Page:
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Chandler

Chandler: (n) a dealer in supplies and equipment for ships and boats.

Looking back, I realize my oldest brother was a chandler. He was only in his twenties when he decided to open a marina. He sold boats, fixed boats, tied boats, and also sold boating equipment.

I remember as a young man, being very impressed, surprised and intimidated by his success. (My greatest success at that time was getting two A’s in a row in
chemistry–neither of which I deserved.)

My oldest brother was a chandler. I do not know if he loved boats or not. I don’t recall him talking incessantly about watercraft. He did like to fish.

But what prompted him to take the big leap of faith in his youthful years, to establish such a business for the folks who wanted to sail the waters of Hoover Lake, near Columbus, Ohio? (We called it a lake–actually, it was a reservoir.)

My brother ran his business for several years, and then a bigshot came to town with more boats, more equipment, more floor space, more advertising, and more of whatever more will buy. My brother could not keep up. He lost his business.

He was a determined man of discipline and taut feelings. If he was truly devastated, he never let anyone know–at least, not me.

But he never quite found anything to replace his marina. Perhaps it was a chandler he was intended to be–and by intended, I mean desired. Once that was gone, he found himself selecting from Column B.

Yes, perhaps that’s where we all lose our zest for life–wearily thumbing through Column B to try to find something that comes anywhere close to what we once had in Column A.

Yet it feels good, now that my brother has passed on, to write this small article and tout him as the chandler he was.

I think he would like that.

 

 

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Brook

j-r-practix-with-border-2

Brook: (n) a small stream

About two miles outside of our little town, my dad bought a piece of land, where he hoped his growing children would be able to escape and get a sense of “farm” and fresh air.Dictionary B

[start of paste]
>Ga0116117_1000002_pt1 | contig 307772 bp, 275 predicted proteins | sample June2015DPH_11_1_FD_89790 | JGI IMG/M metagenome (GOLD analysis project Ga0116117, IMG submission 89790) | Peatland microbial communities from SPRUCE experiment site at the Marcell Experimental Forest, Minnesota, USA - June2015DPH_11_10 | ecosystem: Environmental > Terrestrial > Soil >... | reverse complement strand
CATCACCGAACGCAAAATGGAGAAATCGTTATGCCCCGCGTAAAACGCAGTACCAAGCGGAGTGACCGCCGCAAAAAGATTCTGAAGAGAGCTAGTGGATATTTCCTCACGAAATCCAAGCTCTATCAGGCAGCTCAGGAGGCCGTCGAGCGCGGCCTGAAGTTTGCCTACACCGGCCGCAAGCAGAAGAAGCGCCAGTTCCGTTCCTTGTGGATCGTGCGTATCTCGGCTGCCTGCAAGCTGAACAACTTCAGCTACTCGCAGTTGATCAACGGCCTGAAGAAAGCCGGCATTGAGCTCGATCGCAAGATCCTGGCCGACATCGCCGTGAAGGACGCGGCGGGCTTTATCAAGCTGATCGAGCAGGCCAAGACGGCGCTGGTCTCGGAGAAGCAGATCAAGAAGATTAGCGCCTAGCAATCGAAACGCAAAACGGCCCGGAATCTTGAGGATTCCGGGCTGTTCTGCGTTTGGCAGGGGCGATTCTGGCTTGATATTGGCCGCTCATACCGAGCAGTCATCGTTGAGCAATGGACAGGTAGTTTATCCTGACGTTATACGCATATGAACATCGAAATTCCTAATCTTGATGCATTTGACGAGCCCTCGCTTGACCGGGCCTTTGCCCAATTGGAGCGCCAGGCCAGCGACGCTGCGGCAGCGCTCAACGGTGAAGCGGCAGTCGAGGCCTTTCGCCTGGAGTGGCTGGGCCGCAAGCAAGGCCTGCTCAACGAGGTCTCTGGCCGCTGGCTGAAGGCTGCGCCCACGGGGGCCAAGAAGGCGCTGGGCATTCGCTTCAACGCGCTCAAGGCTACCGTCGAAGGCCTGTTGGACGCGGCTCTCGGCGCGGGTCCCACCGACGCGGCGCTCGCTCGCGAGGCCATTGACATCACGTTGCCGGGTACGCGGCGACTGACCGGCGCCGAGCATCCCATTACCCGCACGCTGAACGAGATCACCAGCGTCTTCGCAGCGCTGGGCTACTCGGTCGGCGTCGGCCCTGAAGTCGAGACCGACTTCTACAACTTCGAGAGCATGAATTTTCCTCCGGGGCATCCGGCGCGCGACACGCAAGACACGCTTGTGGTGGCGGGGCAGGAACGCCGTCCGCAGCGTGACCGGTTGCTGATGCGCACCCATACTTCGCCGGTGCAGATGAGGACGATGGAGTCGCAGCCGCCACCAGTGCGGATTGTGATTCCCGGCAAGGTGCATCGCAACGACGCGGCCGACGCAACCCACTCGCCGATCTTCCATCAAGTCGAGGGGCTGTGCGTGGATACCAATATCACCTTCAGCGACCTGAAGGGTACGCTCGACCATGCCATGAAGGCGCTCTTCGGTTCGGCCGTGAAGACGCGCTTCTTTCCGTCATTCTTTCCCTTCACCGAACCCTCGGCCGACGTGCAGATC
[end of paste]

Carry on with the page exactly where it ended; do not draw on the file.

It wasn’t large, and because it wasn’t tended well, it was usually overgrown.

But every once in a while I got an itch to go out and walk through the tall grass to a clearing where there was a high bank surrounding a brook.

The stream was not very impressive–probably about seven feet across at its widest place, and no more than a foot-and-a-half deep.

But it was usually clear–see right to the bottom.

One day I told my dad I was going to go fishing in the brook. He laughed at me, and explained that our little waterway would not sustain fish because there was no place for them to go.

After soaking my worm in the water for about an hour–to no avail–I realized he was right. I was about to give up when I sensed some movement in some nearby rocks.

It was a little fish.

I don’t know how he got there (or if he was a she). But he was obviously trapped, not knowing which way to go. Every time he swam forward he hit a rock, and every time he swam the other way, he bumped his nose on a stone.

He was literally caught between a rock and a hard place.

So for the next hour, I threw my hook and worm near him, hoping to draw the little fishie onto my rod and reel, so I could go back proudly and tell my dad he was wrong.

When the worm didn’t draw the fish’s attention, I attempted to reach in and grab him. He was very athletic and eluded my grasp.

I finally gave up.

I went to tell my dad to come and see the fish that was in our brook. He waited, puttered around, and finally made his way out to view my discovery.

The fish was gone.

I have no idea how that little blue gill figured out a way to escape his prison. But Nature always comes up with a plan.

Fish are not like us.

They don’t get frustrated, mad … and decide to hide out in their room.

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Approximate

dictionary with letter A

Approximate (adj): close to the actual, but not completely accurate or exact.

Pet peeve. Please forgive me. Example:

“How many people were at the concert?” I ask.

“Approximately 47,” he replies.

Yes, it bothers me when people say they’re going to approximate a number and then give me a specific one. You can feel free to say “I would approximate between 45 and 50,” but 47 is what I would call a hard count.

Also pet peeve, case in point:

“What time will you be there?”

“I would approximate 7:15ish, but it could be later.”

Now I’m confused. First of all, I don’t know what “ish” is doing on the end of any word. 7:15 comes around once a night, and all of its neighbors have names, which are not associated with it. For instance, 7:16 is different.

I know this is silly, which may be the definition of a “pet peeve. (All pets are silly in their own way. Anybody who thinks a hamster or a fish gives a crap about them should spend a day or two in the loony bin. So when my peeve is my pet, I feed it, hold it, pet it, put it back in its cage and hope it does not poop all over everything.)

I do try to be patient with people. I realize they don’t share my predilections.

I also try to understand some of their pet peeves, though honestly, their particular renditions always seem, to me, to be pet rocks.